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How to Increase Your Running Pace

By Leslie Barker

When you’re a kid, you don’t even think about running. You just run.

As adults, though -- except for dashing into a store that’s about to close or trotting after a wayward toddler -- we sometimes let running intimidate us. But learning to master it is good for several reasons:

It’s a huge part of each Orangetheory Fitness workout. It’s beneficial to our physical and mental health. And, once we get the hang of running, it’s fun.

“Running provides overall muscular strength as well as cardiovascular endurance,” says physical therapist Aaron Santiso, a member of Orangetheory’s medical board. “Of course, there’s also the direct benefit of stress relief, endorphin release.”

For Minneapolis member Katie Tierney, honing her running skills through Orangetheory has given her not only a personal 5K record of 24:03, but also confidence. Her daughter’s college roommates call Katie “a badass.” And during a recent trip Katie and her husband Tom took to Florida, they walked about 50 miles over five days.

“I don’t think I could have done that before,” Katie says. “I told my husband I feel more comfortable in my own skin than I have in a really long time.”

Vanessa Vossler, a coach in Atlanta, tells of a member in his 40s who weighed 400 pounds the first time he set foot in her Orangetheory studio. That day, he walked his first mile in 30 minutes. Four years and 200 pounds lighter, he runs a mile in 6:59.

“People from all walks of life come through the door,” Vanessa says. “Some have never run in their lives; some loved running before, but have never done what we do here.”

So what DO we do here? It all starts with three paces: base, push, all-out.

“The base pace is the foundation for everything within the workout, Vanessa says.  “It should feel challenging but doable, something you could maintain for 20 or 30 minutes while carrying on a conversation.”

Push is exactly what it sounds like: an oomph in your pace which will increase your heart rate, make your heart work harder, and improve your overall health. All-out takes that yet another heartrate-increasing step further.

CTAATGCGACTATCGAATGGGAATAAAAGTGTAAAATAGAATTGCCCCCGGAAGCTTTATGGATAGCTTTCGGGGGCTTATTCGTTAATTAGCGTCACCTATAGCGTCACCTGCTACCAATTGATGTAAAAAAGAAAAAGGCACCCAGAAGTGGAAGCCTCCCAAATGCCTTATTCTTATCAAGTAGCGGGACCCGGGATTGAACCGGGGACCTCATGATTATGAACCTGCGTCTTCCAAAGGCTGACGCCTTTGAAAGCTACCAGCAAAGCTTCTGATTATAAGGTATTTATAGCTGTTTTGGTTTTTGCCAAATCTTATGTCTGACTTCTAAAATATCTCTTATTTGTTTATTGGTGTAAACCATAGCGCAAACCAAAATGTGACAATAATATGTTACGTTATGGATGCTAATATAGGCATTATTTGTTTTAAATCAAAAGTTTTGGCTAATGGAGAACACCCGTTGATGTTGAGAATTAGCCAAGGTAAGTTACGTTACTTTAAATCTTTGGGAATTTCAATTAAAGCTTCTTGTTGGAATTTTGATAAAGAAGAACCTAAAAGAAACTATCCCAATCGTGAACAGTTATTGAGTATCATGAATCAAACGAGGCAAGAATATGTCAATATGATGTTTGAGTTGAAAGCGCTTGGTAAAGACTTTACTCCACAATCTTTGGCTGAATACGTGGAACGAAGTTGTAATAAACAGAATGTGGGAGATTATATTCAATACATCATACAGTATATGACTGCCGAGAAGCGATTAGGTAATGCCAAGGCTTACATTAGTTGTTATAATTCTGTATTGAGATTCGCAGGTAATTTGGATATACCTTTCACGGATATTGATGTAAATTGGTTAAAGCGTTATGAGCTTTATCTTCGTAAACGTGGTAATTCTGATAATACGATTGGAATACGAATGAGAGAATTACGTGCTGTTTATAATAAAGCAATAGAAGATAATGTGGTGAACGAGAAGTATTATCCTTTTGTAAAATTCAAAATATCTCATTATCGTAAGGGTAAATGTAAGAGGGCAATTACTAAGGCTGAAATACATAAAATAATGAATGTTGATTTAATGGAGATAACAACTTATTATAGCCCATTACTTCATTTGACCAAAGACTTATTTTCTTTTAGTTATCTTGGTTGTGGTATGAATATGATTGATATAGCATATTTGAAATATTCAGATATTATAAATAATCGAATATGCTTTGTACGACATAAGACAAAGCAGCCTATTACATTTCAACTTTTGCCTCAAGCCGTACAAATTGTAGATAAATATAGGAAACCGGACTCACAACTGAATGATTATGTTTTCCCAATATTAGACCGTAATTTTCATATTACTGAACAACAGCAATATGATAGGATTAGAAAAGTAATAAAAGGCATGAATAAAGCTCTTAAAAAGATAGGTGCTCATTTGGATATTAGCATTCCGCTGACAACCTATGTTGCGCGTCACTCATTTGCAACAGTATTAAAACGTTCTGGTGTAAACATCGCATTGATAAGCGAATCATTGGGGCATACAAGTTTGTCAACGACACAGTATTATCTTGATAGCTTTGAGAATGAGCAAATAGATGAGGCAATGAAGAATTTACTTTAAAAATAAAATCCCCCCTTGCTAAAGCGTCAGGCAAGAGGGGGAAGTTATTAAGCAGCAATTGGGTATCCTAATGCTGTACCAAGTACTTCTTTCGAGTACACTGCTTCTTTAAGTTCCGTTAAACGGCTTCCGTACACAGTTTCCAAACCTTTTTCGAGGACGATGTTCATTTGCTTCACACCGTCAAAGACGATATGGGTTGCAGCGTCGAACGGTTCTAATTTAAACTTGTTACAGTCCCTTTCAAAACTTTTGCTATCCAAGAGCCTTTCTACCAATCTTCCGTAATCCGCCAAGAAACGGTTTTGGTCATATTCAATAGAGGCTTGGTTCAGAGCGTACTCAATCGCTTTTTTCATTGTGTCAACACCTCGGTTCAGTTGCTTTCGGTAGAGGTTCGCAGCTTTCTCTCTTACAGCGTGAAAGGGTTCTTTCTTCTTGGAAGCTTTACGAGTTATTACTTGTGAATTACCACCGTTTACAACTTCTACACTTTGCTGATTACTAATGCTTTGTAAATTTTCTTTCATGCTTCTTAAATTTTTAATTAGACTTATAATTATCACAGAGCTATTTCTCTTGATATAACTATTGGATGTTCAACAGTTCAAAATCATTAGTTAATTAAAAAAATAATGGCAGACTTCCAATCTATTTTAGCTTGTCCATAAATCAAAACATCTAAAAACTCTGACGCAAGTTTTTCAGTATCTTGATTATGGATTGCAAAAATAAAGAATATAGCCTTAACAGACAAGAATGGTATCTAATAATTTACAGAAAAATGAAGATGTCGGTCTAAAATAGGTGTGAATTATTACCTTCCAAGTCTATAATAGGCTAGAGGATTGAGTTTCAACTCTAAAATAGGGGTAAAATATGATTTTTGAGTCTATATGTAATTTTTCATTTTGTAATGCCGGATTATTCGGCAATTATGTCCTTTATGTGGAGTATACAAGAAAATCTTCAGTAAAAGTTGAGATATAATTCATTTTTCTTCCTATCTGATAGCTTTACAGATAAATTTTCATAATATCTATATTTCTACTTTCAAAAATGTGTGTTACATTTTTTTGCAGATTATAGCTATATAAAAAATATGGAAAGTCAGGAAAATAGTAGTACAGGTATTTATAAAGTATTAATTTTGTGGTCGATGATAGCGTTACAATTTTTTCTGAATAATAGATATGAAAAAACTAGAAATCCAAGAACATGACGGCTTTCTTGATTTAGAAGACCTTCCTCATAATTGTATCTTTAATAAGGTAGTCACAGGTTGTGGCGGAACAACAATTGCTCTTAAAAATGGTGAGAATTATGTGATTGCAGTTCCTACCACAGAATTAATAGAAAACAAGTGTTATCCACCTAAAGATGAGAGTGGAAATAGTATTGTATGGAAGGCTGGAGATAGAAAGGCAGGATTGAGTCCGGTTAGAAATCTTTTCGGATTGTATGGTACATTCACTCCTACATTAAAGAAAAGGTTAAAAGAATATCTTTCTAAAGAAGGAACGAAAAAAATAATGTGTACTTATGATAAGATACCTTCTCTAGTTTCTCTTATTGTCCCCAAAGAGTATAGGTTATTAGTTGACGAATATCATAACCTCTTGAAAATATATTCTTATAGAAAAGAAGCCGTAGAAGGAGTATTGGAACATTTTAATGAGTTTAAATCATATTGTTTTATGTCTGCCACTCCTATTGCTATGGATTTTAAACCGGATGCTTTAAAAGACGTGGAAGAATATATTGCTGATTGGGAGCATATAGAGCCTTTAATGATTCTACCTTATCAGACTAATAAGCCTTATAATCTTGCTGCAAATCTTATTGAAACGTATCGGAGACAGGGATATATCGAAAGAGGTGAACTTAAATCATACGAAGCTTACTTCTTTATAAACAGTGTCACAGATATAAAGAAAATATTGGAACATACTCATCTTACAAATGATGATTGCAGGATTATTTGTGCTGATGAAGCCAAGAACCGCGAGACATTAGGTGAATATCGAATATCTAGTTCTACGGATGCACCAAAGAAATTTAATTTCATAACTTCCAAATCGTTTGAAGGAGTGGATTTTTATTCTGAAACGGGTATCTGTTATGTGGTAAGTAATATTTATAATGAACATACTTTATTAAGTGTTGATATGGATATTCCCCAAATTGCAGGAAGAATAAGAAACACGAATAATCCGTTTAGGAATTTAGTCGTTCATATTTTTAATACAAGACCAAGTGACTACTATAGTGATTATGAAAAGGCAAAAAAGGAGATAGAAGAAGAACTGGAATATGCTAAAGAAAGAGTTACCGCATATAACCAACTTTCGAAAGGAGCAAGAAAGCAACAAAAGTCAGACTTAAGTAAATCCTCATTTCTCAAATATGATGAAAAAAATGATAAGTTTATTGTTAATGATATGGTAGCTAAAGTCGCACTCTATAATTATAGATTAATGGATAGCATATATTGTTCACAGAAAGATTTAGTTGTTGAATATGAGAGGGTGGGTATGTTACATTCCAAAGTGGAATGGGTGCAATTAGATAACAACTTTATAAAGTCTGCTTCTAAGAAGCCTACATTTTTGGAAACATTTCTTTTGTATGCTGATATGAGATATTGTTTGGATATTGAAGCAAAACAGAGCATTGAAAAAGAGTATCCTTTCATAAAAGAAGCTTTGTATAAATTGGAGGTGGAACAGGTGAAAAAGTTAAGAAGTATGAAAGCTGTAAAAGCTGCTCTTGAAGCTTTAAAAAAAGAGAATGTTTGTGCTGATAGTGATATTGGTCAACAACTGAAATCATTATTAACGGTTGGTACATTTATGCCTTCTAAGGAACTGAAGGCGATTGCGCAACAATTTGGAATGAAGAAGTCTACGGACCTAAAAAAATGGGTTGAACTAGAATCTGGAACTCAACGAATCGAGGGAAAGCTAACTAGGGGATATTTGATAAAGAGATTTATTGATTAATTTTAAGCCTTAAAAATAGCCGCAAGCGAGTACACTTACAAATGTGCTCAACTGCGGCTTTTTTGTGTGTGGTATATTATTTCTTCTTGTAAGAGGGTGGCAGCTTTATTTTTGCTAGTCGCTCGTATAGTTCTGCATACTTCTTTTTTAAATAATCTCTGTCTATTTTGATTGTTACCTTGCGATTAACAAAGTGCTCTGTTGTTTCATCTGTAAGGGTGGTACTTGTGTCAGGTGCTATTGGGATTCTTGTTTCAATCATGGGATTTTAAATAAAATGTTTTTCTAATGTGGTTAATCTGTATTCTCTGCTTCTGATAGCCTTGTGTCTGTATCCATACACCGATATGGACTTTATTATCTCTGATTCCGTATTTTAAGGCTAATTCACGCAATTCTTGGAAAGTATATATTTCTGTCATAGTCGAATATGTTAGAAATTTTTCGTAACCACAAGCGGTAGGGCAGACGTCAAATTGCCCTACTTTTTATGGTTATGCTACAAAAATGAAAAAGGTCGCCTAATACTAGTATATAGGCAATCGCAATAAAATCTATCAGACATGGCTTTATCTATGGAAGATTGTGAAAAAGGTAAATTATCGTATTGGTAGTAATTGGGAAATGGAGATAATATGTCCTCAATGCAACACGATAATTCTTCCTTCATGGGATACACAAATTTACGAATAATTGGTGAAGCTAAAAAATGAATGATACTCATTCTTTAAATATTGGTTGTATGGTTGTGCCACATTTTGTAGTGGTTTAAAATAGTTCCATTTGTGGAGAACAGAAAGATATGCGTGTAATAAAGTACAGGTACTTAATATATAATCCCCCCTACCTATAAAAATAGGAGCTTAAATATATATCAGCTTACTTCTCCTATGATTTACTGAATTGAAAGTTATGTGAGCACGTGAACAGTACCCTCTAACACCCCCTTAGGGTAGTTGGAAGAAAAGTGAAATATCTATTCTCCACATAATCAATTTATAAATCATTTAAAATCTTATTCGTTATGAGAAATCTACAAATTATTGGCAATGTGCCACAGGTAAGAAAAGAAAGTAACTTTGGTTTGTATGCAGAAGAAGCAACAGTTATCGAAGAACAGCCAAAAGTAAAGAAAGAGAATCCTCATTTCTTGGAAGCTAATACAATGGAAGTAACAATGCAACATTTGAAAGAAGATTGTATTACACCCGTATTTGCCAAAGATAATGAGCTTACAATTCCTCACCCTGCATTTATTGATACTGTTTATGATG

“Our heart is a muscle,” Aaron says. “You want it to get more efficient? Start out at base, which is pushing your heart to a certain level to prepare. Then, get into the push to get your heart to exhaust a bit.”

Adds Vanessa: “It’s important to get uncomfortable during push and very uncomfortable during the all-out, but you have to return to base pace to get the true benefit.” 

Think of the base as home: Where you can always return, and where you garner strength to emerge stronger than ever. Which is why, when your heart gets stronger and you want to increase your pace per mile, the way to do so is by increasing your base. 

“You need to be able to finish keeping that new level of exertion, but without losing form or being exhausted or being hurt,” Aaron says. “If my base is 5 and I want to test it, I’m going to go 5.3 and if I finish with no changes in my technique or no super fatigue, then the 5.3 was a good choice.”

 

Here are 10 more tips to make your running the absolute best it can be.

 

  • Focus on form. If you’re not running correctly, your body will overcompensate, increasing your injury risk. The goal, at least initially, isn’t speed; the goal is form. Keep your chin parallel to the ground, your gaze forward, your hands moving loosely by your ribs, Vanessa says. “The most common mistake is going too fast and letting the treadmill belt control you, rather than slowing down and moving correctly,” she says.

Good posture and keeping your shoulders back will help you breathe correctly, Aaron says, allowing correct pelvis and hip alignment. These are needed for your legs to work efficiently.”

  • Start as a power walker. This will help you get used to the treadmill, Vanessa says.
  • Be consistent. “You won’t get better if you just go to class once a week,” Katie says. “Go two or three times.”
  • Don’t worry about numbers. “Focus on the feeling,” Vanessa says, “making sure it matches the effort we’re asking for. We want people to focus on attacking the uncomfortable feeling to push and the very uncomfortable to the all-out.”
  • Warm up. Cool down. Aaron recommends doing both -- 10 minutes before and 10 after -- with a foam roller, which will help you achieve the trifecta of an efficient and effective program: stability, strength, flexibility, he says.
  • Push yourself in small increments. Every few weeks, Katie ups her pace by point-one or so. (A caveat: what works for her may not work for you). “Before you know it, you’re faster,” she says. “It’s like life: Take it slow and steady and be consistent and you’ll get through.”
  • Strength train. That’s where the Orangetheory floor workout comes in. Squats, for instance, develop the core, thighs, glutes, Aaron says. “That stabilizes the lower back and pelvis, which are at the center of the universe for running.”
  • Hydrate. Make sure you’re drinking plenty of water before, during and after your workout.
  • Avoid overtraining. “Running more or running longer does not create better running,” Aaron says.
  • Ask questions. Your coaches can help you get started, keep going, and reach goals you maybe never even dared to dream.